While direct evidence to establish an association between plantar fasciitis and abnormal foot motion is inconclusive, there is strong clinical support for the use of taping and foot orthotics for short-term reduction in pain as well as improvement in function.

If you can’t see a physical therapist, there are still plenty of things you can do at home to treat your plantar fasciitis. The first, and easiest thing to do at home, is to stretch your calf and plantar fascia. Plantar fascia-specific self-stretches and calf stretches are easy to implement and have been shown to provide short-term pain relief.

Calf stretching is important because not only do tight calves limit dorsiflexion range of motion (which is a risk factor for the development of plantar fasciitis itself), but there is also a soft tissue connection between the Achilles tendon and the plantar fascia.

Thus, calf and Achilles tendon tightness can translate into plantar fascia tightness as well.

Stretching should be implemented at least two to three times per day. Calf and plantar fascia stretches can either be held for sustained or intermittent stretching times as neither dosage demonstrates a better effect in the literature.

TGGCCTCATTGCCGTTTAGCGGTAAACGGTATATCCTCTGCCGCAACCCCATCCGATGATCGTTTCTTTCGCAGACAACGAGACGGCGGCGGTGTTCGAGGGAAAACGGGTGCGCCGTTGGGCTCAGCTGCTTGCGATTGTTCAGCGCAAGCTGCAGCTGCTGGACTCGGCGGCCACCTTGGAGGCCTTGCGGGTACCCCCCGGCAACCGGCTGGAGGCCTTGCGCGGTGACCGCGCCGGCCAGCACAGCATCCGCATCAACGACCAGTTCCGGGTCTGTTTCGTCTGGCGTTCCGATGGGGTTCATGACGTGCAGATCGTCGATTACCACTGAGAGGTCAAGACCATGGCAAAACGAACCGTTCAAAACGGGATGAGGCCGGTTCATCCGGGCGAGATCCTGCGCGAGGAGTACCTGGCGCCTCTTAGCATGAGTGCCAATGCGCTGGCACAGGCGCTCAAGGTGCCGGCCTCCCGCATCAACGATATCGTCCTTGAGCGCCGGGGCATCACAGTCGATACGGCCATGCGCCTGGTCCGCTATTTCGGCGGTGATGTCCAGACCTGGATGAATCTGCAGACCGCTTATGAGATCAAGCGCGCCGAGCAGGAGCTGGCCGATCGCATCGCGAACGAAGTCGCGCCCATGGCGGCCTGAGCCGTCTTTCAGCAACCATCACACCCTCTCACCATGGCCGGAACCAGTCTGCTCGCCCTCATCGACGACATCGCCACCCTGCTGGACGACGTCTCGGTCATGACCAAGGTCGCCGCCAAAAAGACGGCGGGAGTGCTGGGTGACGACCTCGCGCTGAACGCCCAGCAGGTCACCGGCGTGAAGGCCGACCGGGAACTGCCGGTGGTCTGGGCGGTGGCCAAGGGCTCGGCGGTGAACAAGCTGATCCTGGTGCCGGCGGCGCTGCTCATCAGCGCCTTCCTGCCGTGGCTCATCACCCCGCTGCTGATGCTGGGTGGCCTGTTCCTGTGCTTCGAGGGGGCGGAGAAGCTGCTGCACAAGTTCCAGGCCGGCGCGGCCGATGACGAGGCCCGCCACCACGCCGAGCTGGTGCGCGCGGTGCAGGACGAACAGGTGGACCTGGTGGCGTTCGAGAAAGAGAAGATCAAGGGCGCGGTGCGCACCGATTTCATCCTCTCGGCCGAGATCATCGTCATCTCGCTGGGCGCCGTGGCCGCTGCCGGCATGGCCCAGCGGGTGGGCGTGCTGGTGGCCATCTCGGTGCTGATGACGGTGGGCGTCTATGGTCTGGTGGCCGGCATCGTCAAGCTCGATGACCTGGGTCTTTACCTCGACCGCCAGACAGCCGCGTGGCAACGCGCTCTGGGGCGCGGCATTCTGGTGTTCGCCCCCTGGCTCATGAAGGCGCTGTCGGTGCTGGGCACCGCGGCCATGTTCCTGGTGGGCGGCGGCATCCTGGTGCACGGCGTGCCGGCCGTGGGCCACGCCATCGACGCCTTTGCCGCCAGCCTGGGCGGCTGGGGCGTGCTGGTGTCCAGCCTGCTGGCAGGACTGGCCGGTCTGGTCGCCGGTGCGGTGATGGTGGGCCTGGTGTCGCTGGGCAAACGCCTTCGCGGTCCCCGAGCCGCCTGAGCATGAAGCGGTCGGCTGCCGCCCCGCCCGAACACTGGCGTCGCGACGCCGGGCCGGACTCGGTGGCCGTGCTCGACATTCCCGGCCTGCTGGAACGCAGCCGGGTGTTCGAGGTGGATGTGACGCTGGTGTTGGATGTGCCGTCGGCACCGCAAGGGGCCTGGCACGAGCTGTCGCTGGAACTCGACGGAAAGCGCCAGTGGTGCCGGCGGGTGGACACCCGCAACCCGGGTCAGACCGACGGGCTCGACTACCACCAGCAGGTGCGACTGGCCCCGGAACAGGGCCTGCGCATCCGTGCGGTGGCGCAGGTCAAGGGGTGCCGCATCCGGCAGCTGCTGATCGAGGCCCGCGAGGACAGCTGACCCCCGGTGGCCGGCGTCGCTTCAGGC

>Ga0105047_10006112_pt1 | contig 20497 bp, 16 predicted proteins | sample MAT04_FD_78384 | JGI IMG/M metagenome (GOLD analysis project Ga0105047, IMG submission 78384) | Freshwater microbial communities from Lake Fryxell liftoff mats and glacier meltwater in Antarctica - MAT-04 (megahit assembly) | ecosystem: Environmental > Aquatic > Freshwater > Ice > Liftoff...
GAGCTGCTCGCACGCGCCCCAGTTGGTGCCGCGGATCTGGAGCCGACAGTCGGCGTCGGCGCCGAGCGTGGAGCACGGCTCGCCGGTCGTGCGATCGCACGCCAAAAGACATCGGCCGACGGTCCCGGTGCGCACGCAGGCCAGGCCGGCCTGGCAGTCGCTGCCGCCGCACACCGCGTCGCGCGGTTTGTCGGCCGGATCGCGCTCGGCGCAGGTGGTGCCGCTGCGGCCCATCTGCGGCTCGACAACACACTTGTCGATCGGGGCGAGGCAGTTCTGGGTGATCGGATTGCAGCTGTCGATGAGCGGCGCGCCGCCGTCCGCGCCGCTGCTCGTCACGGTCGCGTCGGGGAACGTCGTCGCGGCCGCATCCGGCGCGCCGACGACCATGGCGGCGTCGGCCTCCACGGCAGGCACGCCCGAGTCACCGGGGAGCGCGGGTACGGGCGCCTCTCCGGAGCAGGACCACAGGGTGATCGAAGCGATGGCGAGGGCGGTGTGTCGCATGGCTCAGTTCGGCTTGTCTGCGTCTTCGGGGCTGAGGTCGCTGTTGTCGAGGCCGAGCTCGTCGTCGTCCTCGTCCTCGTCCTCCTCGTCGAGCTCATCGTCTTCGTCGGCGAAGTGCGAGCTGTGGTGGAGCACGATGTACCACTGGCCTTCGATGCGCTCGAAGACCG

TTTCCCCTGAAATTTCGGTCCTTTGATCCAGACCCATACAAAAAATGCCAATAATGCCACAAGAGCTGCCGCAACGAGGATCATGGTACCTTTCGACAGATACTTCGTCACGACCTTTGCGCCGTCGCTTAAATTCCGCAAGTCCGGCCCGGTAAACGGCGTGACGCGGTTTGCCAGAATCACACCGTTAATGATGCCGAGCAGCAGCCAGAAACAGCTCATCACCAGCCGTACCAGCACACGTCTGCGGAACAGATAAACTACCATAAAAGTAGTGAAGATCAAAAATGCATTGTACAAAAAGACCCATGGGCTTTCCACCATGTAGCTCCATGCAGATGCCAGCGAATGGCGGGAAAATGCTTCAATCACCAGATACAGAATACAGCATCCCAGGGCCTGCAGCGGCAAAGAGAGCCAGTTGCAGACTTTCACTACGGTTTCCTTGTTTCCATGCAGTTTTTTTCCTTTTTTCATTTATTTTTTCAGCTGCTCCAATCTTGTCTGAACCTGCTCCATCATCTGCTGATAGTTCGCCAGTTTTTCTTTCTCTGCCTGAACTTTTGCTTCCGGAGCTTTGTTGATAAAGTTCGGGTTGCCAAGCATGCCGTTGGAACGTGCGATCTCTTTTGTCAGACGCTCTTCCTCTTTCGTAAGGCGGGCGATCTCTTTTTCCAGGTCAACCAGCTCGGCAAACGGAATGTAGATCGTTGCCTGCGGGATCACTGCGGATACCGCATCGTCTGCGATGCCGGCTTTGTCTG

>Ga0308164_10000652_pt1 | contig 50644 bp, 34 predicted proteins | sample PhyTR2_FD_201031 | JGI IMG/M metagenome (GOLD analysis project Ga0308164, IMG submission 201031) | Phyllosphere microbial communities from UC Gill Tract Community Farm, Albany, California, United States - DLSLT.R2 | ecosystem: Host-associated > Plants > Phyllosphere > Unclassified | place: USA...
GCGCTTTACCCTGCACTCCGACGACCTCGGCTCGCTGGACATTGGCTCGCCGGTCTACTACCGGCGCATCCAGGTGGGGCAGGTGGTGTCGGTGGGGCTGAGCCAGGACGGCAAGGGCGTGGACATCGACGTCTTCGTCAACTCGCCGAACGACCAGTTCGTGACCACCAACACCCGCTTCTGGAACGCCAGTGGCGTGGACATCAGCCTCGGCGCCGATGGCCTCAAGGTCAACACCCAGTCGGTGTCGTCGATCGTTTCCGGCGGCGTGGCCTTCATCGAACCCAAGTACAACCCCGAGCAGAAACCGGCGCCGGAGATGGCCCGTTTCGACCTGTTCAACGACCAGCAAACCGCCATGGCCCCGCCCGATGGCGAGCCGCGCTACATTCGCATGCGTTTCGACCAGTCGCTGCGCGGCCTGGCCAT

Furthermore, night splints should be considered for those who have had symptoms longer than 6 months. When we sleep, our feet are in a slightly plantarflexed (toes pointed down) position; thus, our calf muscles are in a shortened position. This is counterproductive to the stretching we are doing during the day! Night splints keep the foot in a neutral position, which can limit adaptive shortening of the calf muscles, as well as improve pain with the first step in the morning.

There are a host of non-operative treatment options available to decrease pain and improve function related to plantar fasciitis. As mentioned earlier, 90% of patients diagnosed with plantar fasciitis will recover in 6-12 months utilizing many of the non-operative treatment methods outlined in this article. If your pain or function doesn’t improve, see your local physical therapist (if you haven’t already) and seek a consultation.



Brantingham, James W., Debra Bonnefin, Stephen M. Perle, Tammy Kay Cassa, Gary Globe, Mario Pribicevic, Marian Hicks, and Charmaine Korporaal. “Manipulative Therapy for Lower Extremity Conditions: Update of a Literature Review.” Journal of Manipulative and Physiological Therapeutics 35.2 (2012): 127-66.
Irving, D.b., J.l. Cook, and H.b. Menz. “Factors Associated with Chronic Plantar Heel Pain: A Systematic Review.” Journal of Science and Medicine in Sport 9.1-2 (2006): 11-22.
Martin, Robroy L., Todd E. Davenport, Stephen F. Reischl, Thomas G. Mcpoil, James W. Matheson, Dane K. Wukich, Christine M. Mcdonough, Roy D. Altman, Paul Beattie, Mark Cornwall, Irene Davis, John Dewitt, James Elliott, James J. Irrgang, Sandra Kaplan, Stephen Paulseth, Leslie Torburn, James Zachazewski, and Joseph J. Godges. “Heel Pain—Plantar Fasciitis: Revision 2014.” J Orthop Sports Phys Ther Journal of Orthopaedic & Sports Physical Therapy 44.11 (2014): A1-A33.